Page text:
By Shabiya Ali Ahlam
As the banking sector continues to remain in the dark on the specifics of the move to transfer monies in dormant bank accounts to the Consolidated Fund, the industry stressed it required clarity on a number of elements on the said proposal.
“We in the banking industry will need clarification on this because the word dormant itself and in which context it has been used is something that might be useful to know very specifically rather than us speculating,” Sri Lanka Banks’ Association (SLBA) Chairman and MD/CEO Hatton National Bank (HNB) Jonathan Alles said when Mirror Business inquired as to how the transfer and withdrawal process would work.
He shared the industry will meet with the Central Bank shortly to gain clarity in this regard and to discuss few
Finance Minister Ravi Karunanayake in Budget 2016 proposed to transfer all funds lying in dormant bank accounts to the Consolidated Fund by January 1, 2016.
While the money would be held in the Consolidated Fund as long as the accounts remain inactive, the Central Bank would release the same when a customer wished to reactivate the account.
Acknowledging that having a dormant account is not uncommon as people are not expected to transact on a regular basis when the motive is to save , Alles stressed it is not only imperative to define the term ‘dormant’, but it is also important to clearly specify activities that would render accounts as active.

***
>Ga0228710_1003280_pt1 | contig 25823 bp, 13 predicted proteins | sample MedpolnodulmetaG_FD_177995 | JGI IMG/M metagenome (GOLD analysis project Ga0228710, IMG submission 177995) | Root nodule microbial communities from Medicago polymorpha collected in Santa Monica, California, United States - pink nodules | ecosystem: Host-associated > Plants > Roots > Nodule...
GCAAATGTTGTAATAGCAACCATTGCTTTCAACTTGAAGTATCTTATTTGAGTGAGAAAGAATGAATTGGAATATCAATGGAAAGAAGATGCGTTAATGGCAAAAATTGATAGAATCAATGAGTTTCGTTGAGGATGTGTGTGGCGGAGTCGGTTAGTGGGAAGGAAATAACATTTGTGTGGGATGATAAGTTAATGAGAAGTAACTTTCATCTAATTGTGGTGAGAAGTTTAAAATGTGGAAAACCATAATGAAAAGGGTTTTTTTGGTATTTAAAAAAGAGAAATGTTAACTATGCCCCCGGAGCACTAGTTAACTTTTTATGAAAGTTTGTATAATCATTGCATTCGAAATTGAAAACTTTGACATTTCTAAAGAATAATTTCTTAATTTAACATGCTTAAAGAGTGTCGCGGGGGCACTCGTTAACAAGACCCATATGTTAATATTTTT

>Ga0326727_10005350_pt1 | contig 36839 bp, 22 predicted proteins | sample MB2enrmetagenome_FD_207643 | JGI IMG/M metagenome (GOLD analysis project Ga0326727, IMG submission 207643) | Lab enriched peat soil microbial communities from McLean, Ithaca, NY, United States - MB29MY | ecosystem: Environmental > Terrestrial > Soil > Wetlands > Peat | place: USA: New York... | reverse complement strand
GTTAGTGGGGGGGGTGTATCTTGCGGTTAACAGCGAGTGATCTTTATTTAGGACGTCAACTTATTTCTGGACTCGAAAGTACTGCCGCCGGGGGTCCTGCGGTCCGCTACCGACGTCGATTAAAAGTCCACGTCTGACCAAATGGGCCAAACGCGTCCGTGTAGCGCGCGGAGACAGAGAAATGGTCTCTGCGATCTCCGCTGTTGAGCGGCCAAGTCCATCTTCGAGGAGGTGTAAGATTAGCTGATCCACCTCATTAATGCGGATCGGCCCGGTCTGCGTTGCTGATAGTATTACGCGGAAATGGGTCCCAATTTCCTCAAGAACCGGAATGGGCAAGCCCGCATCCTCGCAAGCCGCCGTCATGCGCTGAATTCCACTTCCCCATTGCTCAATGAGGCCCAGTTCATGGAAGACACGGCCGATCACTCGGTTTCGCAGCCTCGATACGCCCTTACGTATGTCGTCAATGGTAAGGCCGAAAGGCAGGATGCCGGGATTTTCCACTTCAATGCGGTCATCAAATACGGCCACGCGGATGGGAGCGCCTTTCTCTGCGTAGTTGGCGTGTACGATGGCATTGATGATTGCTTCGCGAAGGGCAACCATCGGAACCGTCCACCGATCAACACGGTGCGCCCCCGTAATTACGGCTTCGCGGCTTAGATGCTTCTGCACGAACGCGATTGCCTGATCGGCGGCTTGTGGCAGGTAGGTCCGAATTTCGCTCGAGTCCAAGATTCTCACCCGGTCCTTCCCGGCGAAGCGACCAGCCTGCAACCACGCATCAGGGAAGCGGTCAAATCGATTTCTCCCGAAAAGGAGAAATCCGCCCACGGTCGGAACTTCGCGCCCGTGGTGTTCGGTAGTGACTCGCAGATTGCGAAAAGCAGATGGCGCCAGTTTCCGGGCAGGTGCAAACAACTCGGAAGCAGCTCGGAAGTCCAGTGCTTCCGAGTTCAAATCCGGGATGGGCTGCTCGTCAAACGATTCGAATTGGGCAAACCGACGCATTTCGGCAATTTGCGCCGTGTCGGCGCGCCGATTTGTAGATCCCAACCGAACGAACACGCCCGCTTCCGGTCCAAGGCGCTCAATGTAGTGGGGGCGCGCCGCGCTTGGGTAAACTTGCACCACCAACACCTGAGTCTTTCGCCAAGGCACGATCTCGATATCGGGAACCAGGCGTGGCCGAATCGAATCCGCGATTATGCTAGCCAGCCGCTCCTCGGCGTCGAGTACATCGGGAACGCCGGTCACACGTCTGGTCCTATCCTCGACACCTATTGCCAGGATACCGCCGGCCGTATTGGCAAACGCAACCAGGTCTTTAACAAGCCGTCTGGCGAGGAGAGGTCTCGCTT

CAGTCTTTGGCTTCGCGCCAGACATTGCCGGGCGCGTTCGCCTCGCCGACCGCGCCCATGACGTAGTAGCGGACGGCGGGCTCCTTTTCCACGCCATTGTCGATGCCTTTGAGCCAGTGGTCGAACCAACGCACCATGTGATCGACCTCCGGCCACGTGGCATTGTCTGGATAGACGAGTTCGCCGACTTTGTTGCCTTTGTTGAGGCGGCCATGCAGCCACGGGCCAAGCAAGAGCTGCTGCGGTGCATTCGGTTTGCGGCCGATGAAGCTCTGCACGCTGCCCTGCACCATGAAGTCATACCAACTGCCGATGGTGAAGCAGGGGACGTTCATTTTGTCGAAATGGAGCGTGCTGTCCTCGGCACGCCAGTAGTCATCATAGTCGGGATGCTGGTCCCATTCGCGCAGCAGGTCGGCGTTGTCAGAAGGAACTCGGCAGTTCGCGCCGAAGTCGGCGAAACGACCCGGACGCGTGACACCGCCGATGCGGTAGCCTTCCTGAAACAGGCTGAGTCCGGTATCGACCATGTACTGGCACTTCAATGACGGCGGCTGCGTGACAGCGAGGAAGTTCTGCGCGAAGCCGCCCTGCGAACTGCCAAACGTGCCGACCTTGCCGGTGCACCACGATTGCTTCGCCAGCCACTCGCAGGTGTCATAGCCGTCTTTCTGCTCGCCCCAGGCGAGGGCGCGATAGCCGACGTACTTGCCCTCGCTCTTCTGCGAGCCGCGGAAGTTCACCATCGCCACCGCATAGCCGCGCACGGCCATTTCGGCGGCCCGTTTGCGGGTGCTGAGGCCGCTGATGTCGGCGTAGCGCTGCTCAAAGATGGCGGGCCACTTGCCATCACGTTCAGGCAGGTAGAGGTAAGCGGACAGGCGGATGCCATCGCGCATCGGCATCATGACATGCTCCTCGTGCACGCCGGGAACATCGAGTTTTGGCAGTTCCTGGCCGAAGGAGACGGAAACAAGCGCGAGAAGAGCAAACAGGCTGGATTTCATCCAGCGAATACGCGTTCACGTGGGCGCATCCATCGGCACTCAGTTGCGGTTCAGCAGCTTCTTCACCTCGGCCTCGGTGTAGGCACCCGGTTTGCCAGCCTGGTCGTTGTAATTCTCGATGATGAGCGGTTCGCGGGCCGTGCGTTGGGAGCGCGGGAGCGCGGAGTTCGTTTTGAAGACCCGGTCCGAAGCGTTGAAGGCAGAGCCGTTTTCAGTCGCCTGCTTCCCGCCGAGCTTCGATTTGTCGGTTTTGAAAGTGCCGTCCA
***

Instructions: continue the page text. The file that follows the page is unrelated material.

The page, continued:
Existing provisions in the Banking Act require a period of 10 years for customer property, including monies lying in inoperative accounts of commercial banks, to be transferred to the Central Bank as abandoned property.
Prior to such transfers, the Act requires Banks to give adequate notice to such account holders, including publication of the lists in national newspapers, to contact their respective banks and reactivate.
According to National Development Bank (NDB) Director/Chief Executive Officer Rajendra Theagarajah the process appears to be effective as a window of 10 years generally seems reasonable before such dormant accounts are classified as abandoned property.
Banks have internal controls in place to identify the authenticity of the customer identity before reactivating such dormant accounts to ‘active’ status.
Unless banks are allowed to retain a percentage to make a refund, just as for abandoned property, where 10 percent is held back for refund while the remaining is transferred to the Central Banka, SLBA Secretary General Upali de Silva said customers would experience a delay during withdrawals.
Noting the proposal is applicable to saving accounts, current accounts, and fixed deposits, he pointed out that for the former two being inactive from one to two years would be considered as dormant, whereas the latter would be considered inactive if no renewal instructions are given at the time of maturity.
Silva added that only debits (withdrawals) would be taken into consideration to classify accounts as active.
Unlike the abandoned property, the proposal will not be implemented through legislation but via a Central Bank directive.
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